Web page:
The Chofetz Chaim zt”l says that each of our souls was under Hashem’s throne. Our souls came to this world, for a short while, from millions of miles away, to learn Torah and to acquire mitzvos. That “merchandise” will be needed to support us for eternity. The yetzer hara tries to distract us from our mission, with inconsequential things. Every moment that the yetzer hara distracts us, he prevents us from earning all that we could. We must firmly send the yetzer hara away, telling him not to distract us from our life’s mission.      

 With this in mind, we should consciously decide how much time, if any, we want to spend on things like reading newspapers & playing or watching games as versus learning Torah & doing other mitzvos. Each of us must determine if it’s a relaxation to help us do more mitzvos? Or is it a distraction?   

We can use different methods to help us stay focused on our mission.

Let’s think how we can prevent the yetzer hara from distracting us from our important mission in life.

Our mission in this world is to attain as many mitzvos and as much Torah-learning as we can.

Those merits will sustain us for eternity.


Parshas Beshalach: If You Blink, You May Miss Seeing It!

Parshas Beshalach

If You Blink, You May Miss Seeing It!


“The people complained to Moshe saying, “What shall we drink?” He cried out to Hashem, and Hashem showed him a tree; he threw it into the water and the water became sweet” (Shmos 15:24-25)

My wife’s friend just finished sitting shiva for her mother. After her mother passed away, her body had to be driven from Cleveland for burial in New York, late Motzei Shabbos. In the middle of the drive, at about 2 o’clock in the morning, the driver needed to use the restroom. He stopped at a rest-stop. It was totally deserted of cars. The driver was in a quandry. On the one hand, he needed the restroom. On the other hand, there is a very important mitzvah to have someone watch over a dead body the entire time, until burial. The mitzvah is so important that the person watching-over the body is excused from doing other mitzvos that would take him away from this important mitzvah. Just as the driver was considering what to do, a car suddenly pulled-up behind his car. A religious Jew walked out of the car. A coincidence at 2 AM? I think not. The driver was on his way to Lakewood when his engine light went on. He didn’t want to complete the long drive without checking his engine, so he drove into the rest stop. He graciously agreed to watch-over the body while the other driver used the rest room. When the first driver returned, the other driver’s engine light was off. Both drivers continued-on their ways. Interestingly, the engine light of the second driver never went on again.  Clearly, Hashem arranged that the man driving to Lakewood should stop at that specific rest stop at the exact time that he was needed. Hashem’s salvation comes in the blink of an eye, at just the right time.

Rabbi Yissocher Frand (Rabbi Frand on the Parashah 3) says that Parshas Beshalach usually falls out around the time of Tu Bishvat, the New Year for trees. Thus, there must be some parallel between the two. Rabbi Frand quotes the Ziv HaMinhagim who gives a parallel. Why do we celebrate the Rosh Hashanah for trees during the winter months when the trees are dormant rather than in the spring when the trees are in full bloom? The answer is that although the trees look dead, beneath the surface the sap is beginning to flow towards the branches. The beautiful leaves that will appear in the springtime are starting their growth in the dead of the winter. Celebrating the New Year for trees now, teaches us not to give up hope when things seem bleak. Salvation can come speedily.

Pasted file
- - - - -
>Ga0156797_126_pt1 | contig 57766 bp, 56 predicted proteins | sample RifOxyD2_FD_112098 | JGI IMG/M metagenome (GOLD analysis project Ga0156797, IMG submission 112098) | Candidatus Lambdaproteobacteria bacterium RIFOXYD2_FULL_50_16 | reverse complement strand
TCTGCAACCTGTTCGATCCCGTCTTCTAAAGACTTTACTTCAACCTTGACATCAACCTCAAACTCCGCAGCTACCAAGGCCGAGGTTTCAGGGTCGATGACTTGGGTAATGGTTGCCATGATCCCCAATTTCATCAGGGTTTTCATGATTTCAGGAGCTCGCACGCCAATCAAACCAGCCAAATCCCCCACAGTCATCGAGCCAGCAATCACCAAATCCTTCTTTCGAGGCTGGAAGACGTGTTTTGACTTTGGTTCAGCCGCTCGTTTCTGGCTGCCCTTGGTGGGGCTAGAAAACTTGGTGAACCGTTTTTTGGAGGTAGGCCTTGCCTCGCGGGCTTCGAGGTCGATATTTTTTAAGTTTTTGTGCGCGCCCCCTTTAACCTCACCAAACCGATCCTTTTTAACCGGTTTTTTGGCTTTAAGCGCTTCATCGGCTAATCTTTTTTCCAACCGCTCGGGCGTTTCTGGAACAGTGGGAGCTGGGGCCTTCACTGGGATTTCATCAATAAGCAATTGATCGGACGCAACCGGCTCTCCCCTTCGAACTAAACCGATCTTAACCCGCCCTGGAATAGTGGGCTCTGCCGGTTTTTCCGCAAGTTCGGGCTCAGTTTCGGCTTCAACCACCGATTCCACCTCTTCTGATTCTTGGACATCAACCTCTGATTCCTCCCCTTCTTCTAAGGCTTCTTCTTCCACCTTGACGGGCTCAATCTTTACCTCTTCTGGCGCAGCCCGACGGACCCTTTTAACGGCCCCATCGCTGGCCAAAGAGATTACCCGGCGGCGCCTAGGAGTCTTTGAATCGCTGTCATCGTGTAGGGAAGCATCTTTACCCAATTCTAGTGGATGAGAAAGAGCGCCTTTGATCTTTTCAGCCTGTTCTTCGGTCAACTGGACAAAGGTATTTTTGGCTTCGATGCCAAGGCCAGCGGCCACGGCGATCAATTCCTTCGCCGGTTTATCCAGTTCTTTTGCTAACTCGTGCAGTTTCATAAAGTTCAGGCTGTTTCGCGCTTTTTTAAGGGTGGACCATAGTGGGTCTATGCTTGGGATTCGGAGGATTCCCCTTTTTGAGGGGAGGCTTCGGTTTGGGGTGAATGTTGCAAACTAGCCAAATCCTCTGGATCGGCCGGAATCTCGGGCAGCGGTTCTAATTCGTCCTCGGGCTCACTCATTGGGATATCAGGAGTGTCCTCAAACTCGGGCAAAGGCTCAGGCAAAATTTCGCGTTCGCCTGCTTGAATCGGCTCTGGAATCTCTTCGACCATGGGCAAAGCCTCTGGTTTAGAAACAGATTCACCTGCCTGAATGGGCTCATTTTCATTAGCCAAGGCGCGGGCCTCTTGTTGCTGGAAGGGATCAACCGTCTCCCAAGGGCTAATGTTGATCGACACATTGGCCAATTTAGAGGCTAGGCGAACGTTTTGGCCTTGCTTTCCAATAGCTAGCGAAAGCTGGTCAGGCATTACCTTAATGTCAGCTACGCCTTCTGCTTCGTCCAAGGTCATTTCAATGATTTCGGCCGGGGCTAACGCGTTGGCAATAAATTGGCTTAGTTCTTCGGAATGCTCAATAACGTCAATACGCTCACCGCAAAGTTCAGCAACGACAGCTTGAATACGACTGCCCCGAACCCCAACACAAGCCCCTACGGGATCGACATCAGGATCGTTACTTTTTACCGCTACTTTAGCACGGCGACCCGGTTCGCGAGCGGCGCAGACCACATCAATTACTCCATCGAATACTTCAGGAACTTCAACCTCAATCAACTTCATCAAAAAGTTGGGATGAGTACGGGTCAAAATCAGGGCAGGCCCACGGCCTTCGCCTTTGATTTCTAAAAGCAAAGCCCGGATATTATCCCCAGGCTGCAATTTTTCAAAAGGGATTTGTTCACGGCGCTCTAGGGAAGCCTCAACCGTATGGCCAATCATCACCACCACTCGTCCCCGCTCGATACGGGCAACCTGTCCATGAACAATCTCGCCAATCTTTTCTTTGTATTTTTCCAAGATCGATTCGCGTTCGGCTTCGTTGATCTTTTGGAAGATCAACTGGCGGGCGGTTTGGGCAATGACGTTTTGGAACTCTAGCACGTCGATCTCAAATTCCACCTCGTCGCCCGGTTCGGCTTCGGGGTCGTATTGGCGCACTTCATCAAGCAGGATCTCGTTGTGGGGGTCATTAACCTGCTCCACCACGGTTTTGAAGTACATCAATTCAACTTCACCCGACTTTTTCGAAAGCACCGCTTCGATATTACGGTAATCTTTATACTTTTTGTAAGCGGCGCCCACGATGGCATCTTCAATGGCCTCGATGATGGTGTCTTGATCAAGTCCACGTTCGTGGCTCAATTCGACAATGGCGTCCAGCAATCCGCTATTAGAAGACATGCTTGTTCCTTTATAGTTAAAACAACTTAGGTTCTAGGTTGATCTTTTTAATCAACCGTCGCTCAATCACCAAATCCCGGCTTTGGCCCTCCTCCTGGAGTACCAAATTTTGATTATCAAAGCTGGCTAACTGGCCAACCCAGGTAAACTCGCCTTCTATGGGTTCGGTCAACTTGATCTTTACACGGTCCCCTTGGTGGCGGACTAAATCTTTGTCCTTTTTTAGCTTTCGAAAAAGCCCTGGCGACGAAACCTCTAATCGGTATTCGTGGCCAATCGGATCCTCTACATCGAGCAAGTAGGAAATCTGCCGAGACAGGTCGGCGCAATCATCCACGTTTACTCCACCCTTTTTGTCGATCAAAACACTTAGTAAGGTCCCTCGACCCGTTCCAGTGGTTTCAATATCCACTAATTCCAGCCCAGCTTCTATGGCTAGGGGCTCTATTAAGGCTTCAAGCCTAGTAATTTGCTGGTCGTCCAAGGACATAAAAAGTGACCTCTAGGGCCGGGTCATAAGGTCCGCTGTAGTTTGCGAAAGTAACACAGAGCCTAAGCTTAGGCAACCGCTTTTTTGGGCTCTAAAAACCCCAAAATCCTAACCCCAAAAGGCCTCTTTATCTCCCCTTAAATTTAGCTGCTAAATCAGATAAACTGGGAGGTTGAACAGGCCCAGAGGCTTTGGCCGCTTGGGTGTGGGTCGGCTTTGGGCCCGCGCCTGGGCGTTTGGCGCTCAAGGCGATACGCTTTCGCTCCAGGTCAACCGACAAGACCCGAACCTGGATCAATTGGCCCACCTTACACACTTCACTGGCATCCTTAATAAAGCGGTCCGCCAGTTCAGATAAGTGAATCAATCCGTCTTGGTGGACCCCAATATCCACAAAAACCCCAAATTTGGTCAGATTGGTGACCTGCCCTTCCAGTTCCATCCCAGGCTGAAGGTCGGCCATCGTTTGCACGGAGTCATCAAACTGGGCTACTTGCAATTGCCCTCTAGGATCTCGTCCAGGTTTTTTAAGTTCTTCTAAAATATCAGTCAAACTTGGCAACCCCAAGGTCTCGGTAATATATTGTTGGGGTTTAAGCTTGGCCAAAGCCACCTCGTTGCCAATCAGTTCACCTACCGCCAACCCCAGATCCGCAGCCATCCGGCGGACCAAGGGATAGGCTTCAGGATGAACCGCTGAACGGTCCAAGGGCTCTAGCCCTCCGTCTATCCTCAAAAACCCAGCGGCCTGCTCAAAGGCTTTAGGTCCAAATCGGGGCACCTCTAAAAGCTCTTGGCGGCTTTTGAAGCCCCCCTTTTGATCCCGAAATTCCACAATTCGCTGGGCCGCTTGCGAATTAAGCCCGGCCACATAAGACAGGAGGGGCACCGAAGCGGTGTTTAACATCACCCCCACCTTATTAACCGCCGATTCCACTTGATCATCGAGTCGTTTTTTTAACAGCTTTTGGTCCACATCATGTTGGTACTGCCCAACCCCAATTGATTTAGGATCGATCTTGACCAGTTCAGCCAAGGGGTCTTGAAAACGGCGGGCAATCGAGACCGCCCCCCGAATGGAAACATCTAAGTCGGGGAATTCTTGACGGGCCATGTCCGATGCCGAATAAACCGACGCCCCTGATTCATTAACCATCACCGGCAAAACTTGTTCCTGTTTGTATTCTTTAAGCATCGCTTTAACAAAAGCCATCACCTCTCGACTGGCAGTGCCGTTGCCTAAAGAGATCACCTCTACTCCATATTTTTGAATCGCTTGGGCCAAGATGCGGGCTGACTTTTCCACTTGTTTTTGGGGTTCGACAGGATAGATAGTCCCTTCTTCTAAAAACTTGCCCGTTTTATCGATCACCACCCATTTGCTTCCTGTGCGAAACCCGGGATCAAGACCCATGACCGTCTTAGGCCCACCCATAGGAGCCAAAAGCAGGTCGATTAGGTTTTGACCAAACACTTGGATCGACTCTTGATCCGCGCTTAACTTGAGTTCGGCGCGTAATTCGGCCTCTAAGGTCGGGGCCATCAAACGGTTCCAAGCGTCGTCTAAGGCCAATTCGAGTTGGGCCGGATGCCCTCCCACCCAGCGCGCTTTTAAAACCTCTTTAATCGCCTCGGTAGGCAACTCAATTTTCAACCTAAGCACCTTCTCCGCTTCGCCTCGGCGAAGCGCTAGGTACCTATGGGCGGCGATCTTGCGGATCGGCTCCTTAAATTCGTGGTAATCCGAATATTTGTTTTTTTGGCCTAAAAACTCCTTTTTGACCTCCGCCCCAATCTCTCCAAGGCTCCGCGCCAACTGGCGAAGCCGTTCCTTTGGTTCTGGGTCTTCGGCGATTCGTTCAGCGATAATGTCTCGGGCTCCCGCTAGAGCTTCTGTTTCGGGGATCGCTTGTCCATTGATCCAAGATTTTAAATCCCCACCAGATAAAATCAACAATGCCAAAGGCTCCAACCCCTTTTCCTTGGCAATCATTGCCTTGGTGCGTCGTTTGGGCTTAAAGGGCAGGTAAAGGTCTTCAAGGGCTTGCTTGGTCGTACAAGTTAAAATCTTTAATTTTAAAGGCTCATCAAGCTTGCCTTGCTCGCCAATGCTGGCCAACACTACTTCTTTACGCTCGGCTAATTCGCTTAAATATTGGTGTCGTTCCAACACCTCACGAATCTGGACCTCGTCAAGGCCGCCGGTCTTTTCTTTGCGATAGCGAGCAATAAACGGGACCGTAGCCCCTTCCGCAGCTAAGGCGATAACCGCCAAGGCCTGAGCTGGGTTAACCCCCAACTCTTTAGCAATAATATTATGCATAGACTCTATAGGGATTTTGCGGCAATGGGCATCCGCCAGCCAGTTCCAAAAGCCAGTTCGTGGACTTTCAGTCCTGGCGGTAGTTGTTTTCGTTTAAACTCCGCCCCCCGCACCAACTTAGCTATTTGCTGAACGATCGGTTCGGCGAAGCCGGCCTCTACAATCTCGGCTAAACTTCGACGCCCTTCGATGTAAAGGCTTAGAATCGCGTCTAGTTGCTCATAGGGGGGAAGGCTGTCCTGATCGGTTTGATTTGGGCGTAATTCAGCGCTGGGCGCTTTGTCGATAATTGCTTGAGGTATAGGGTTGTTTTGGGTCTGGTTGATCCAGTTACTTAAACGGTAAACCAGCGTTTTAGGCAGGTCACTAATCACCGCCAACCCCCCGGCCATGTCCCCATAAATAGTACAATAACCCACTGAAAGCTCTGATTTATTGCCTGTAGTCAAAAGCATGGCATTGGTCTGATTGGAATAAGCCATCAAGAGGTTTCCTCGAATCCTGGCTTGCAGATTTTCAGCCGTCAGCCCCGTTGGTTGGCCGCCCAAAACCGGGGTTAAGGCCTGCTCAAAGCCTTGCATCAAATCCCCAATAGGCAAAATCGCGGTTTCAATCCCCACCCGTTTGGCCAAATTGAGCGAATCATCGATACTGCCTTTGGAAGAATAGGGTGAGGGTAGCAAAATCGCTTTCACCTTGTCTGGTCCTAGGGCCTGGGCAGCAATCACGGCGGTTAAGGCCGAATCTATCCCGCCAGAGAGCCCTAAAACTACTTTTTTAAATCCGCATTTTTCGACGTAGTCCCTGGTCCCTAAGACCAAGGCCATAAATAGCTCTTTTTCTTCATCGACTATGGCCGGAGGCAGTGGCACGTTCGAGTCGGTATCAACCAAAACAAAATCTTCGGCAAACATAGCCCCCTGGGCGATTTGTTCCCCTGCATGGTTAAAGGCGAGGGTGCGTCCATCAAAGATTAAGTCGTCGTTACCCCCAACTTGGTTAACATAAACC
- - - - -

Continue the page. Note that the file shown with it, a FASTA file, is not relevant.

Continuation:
In this week’s Parsha, the Jews had traveled in the desert for three days without finding water. When they arrived at Marah, they were very frustrated. They found water but it was undrinkable. Things appeared to be bleak. What could they drink? Hashem showed Moshe a certain tree and told Moshe to throw the tree into the water. The bitter water turned sweet and became drinkable. In an instant, Hashem changed a bleak situation into a positive one. Hashem’s salvation came in the blink of an eye.

The Talmud (Pesachim 116B) quotes Rabban Gamliel who explains that we eat matzah at the Pesach seder to commemorate the matzah that baked on the back of the Jews as they left Egypt. The Torah (Shmos 12:39) states further, that the Jewish People had to leave quickly and had not prepared food for the journey ahead.

The question is obvious. The Jewish People were about to go on a journey through the desert. Why didn’t they prepare food for the trip? How could they possibly leave without preparing provisions for the way?

There are several different answers to this question. The Torah has such depth that there are different ways of understanding it. Even when different commentaries have different approaches to answer a question, the answers are not mutually exclusive. They are all accurate.

Rashi says that this showed the Jews’ absolute faith in Hashem to provide them with their needs. Hashem rewarded them for this beautiful show of faith by making them holy to Hashem.

HaRav Naftoli Tzvi Yehudah Berlin zt”l (in sefer Ha’emek Davar) has a different explanation. He says that the Jews purposely did not gather provisions for a long journey to make the Egyptians think that they were only leaving for a short time, to serve Hashem, and would soon return.

The Da’as Zekainim says that they had no time to prepare provisions because the Egyptians were trying to rush them out. The Bekhor Shor says similarly. They should have prepared provisions since Moshe Rabbeinu had already told them that they would be leaving Egypt after this plague. They thought they would have time to prepare, not realizing that they would be rushed out and would not have the time.